Your Work is a Thread
Maybe because I’m coming up on a couple of milestones, a 25th wedding anniversary, another birthday (I’m at the age where every birthday becomes a milestone, I suppose), I’m thinking about what it means to have followed my calling to write all these many years. It’s too late to go back. But are there other ways to pursue writing?
I have only so much time left, only so many books left to write. Which means that I will write them whether anyone wants them or not. This is not a terrible spot to be in. By the time you reach your 50s, you’ve seen a number of people stop writing or painting, making what it is they make. Maybe it’s lack of success, or just being disheartened by the milieu. Maybe it’s because of health concerns, financial reasons. It’s much easier to quit than to continue. But continue we must.
What is it anyway, to follow a calling? Let’s look at this poem by Maxine Kumin:
by Maxine Kumin
Over my desk Georgia O'Keeffe says
I have no theories to offer and then
takes refuge in the dismbodied
third person singular: One works
I suppose because it is the most
interesting thing one knows to do.
O Georgia! Sashaying between
first base and shortstop as it were
drawing up a list of all the things
one imagines one has to do . . .
You get the garden planted. You
take the dog to the vet. You
certainly have to do the shopping.
Syntax, like sex, is intimate.
One doesn't lightly leap from person
to person. The painting, you said,
is like a thread that runs
through all the reasons for all the other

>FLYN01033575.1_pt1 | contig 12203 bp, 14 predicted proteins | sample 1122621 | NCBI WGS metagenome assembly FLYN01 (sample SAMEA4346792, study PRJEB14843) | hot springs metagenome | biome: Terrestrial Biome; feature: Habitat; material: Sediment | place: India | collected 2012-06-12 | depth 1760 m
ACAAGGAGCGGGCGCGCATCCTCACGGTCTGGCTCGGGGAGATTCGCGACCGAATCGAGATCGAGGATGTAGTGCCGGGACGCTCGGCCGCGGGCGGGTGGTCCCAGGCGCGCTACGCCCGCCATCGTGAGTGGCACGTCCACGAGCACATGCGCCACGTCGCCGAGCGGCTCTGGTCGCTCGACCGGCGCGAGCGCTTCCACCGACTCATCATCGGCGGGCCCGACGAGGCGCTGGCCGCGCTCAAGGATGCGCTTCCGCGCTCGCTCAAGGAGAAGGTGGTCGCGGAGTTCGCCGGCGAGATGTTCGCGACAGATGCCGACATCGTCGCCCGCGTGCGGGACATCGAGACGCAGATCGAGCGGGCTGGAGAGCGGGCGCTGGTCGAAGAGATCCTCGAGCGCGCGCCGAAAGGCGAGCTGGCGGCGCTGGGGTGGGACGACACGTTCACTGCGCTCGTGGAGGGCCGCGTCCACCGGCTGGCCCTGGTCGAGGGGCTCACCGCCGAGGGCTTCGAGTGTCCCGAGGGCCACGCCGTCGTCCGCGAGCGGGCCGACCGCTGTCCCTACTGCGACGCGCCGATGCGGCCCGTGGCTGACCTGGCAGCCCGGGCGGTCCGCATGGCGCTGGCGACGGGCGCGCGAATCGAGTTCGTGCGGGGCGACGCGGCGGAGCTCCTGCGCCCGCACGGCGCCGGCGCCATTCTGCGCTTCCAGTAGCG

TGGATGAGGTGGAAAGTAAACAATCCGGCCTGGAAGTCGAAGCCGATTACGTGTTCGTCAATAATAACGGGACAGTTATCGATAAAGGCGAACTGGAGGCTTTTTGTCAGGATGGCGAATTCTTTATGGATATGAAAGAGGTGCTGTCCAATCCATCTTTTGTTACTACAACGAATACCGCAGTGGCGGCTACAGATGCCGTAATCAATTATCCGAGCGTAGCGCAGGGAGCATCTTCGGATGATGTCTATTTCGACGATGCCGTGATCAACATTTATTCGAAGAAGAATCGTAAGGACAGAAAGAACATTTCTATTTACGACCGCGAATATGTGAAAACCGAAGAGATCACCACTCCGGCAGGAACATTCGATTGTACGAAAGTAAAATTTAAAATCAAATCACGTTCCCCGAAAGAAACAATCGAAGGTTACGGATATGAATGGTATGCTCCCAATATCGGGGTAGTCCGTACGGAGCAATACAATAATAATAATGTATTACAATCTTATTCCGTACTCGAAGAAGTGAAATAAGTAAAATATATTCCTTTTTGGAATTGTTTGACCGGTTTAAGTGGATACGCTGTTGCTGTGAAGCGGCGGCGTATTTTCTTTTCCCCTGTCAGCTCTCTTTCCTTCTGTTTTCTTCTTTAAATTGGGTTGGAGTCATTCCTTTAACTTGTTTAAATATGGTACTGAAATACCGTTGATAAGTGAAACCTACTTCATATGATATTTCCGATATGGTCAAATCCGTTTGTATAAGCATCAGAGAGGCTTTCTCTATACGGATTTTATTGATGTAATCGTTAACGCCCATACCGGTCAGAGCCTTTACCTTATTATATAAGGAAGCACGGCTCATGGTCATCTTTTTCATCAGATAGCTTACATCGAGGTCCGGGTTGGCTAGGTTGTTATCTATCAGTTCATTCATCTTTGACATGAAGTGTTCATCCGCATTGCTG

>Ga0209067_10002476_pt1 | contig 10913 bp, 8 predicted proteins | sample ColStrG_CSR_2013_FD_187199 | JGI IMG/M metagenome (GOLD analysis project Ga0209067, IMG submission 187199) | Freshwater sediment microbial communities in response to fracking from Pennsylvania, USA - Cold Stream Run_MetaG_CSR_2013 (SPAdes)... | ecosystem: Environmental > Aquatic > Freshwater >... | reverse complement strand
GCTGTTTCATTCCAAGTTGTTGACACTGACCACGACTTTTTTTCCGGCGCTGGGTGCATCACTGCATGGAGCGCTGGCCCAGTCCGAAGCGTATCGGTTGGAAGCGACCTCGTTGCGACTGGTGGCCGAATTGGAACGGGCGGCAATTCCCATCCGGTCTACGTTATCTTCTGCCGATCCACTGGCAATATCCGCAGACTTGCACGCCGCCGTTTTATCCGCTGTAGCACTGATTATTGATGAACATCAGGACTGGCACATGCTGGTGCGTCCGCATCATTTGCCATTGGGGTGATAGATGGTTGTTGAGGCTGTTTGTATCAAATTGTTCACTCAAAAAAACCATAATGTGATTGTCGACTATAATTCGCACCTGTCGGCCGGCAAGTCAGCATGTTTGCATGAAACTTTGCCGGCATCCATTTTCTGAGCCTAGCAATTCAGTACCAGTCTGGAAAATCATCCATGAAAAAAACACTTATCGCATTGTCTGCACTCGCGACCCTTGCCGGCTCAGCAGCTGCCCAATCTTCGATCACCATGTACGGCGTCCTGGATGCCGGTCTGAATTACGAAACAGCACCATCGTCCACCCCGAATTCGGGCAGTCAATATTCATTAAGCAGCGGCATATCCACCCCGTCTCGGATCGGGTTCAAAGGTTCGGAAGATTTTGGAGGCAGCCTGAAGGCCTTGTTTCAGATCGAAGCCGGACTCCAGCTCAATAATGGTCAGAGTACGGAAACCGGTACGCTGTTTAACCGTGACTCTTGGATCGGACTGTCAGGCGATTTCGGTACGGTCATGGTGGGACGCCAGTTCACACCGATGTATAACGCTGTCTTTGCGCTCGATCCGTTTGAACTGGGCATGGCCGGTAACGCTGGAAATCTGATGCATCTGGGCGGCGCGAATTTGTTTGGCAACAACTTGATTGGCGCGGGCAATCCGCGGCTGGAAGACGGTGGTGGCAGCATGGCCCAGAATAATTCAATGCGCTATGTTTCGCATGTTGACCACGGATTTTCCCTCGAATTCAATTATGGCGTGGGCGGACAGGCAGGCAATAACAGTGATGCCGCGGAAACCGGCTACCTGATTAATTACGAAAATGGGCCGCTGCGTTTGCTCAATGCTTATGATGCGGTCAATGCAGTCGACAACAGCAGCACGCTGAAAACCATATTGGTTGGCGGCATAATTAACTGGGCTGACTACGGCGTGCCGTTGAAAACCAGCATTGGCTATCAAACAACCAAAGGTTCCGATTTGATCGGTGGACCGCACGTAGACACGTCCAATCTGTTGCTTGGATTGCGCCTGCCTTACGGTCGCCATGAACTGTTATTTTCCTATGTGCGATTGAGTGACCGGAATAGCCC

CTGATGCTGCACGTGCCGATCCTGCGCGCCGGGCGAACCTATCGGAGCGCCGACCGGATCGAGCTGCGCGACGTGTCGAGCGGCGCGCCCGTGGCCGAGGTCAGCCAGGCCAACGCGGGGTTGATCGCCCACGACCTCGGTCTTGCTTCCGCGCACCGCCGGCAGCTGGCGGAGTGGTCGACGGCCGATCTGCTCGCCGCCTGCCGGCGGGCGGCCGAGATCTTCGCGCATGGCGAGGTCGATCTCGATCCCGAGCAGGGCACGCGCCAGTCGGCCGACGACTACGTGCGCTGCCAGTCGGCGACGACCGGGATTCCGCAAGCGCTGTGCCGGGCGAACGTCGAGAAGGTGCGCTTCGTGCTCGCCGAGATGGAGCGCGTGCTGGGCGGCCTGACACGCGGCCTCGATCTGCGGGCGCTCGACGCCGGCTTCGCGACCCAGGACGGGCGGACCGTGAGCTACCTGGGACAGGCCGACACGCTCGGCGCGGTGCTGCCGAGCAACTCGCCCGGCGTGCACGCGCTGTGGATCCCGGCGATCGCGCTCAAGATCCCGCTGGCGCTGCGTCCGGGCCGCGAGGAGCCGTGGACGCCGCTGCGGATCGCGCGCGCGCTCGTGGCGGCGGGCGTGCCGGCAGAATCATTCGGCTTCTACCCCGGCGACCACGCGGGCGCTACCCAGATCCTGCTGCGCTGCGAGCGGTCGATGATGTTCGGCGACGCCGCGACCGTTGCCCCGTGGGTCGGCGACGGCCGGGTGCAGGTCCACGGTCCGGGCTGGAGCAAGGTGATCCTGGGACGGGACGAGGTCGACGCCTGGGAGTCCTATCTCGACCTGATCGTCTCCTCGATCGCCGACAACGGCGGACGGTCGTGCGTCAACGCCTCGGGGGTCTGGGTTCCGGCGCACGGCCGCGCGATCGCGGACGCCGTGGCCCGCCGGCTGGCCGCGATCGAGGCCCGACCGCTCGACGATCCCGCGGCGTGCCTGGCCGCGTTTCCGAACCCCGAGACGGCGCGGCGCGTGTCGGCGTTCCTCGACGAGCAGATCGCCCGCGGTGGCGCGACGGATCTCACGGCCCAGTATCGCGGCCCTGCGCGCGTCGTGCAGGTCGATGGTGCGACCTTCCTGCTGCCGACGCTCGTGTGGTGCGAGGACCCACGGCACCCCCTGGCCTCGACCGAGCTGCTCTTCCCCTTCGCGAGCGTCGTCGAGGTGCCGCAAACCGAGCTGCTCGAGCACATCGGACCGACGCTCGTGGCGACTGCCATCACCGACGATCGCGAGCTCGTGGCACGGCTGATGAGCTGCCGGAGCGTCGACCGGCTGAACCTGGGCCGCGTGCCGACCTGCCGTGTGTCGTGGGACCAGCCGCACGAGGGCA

things that make one's life.
O awkward invisible third person,
come out, stand up, be heard!
Poetry is like farming. It's
a calling, it needs constancy,
the deep woods drumming of the grouse,
and long life, like Georgia's, who
is talking to one, talking to me,
talking to you.
I think the O’Keeffe quotation bears repeating:
Your work, your calling, is like a thread that runs through your life. At least it has been for me. (Forgive the awkward tense switches, but I see what O’Keeffe is up to...I see what Kumin is up to, too).
And yet, we have a right to change course, I think. This is your life, and you have to find your own threads.
“You have a right to experiment with your life. You will make mistakes. And they are right too. No, I think there was too rigid a pattern. You came out of an education and are supposed to know your vocation. Your vocation is fixed, and maybe ten years later you find you are not a teacher anymore or you're not a painter anymore. It may happen. It has happened. I mean Gauguin decided at a certain point he wasn't a banker anymore; he was a painter. And so he walked away from banking. I think we have a right to change course. But society is the one that keeps demanding that we fit in and not disturb things. They would like you to fit in right away so that things work now.”
― Anaïs Nin
Parker J. Palmer says, “Before I can tell my life what I want to do with it, I must listen to my life telling me who I am.” This is from his book, Let Your Life Speak: Listening for the Voice of Vocation.
We must be patient with our lives, and yet, when I see that word even, patient, I am sent back to the work of Adrienne Rich, that book, A Wild Patience Has Taken Me This Far. The line is from a poem called “Integrity.” And it begins with an epigraph, a definition from the dictionary: “The quality or state of being complete; unbroken condition; entirety.”
When we are able to listen to our life, when our life is in alignment with our soul, then we are more likely to feel unbroken, complete.
From Rich’s poem, written in 1978, when I was 12 years old:
“Anger and tenderness: my selves.
And now I can believe they breathe in me
as angels, not polarities.
Anger and tenderness: the spider's genius
to spin and weave in the same action
from her own body, anywhere –
even from a broken web.”
There are all these ways we come to know ourselves. We forget, too, what our path is. We lose our way, our thread. Our web breaks, we rebuild. We remember and forget and remember. We continue, with a wild patience.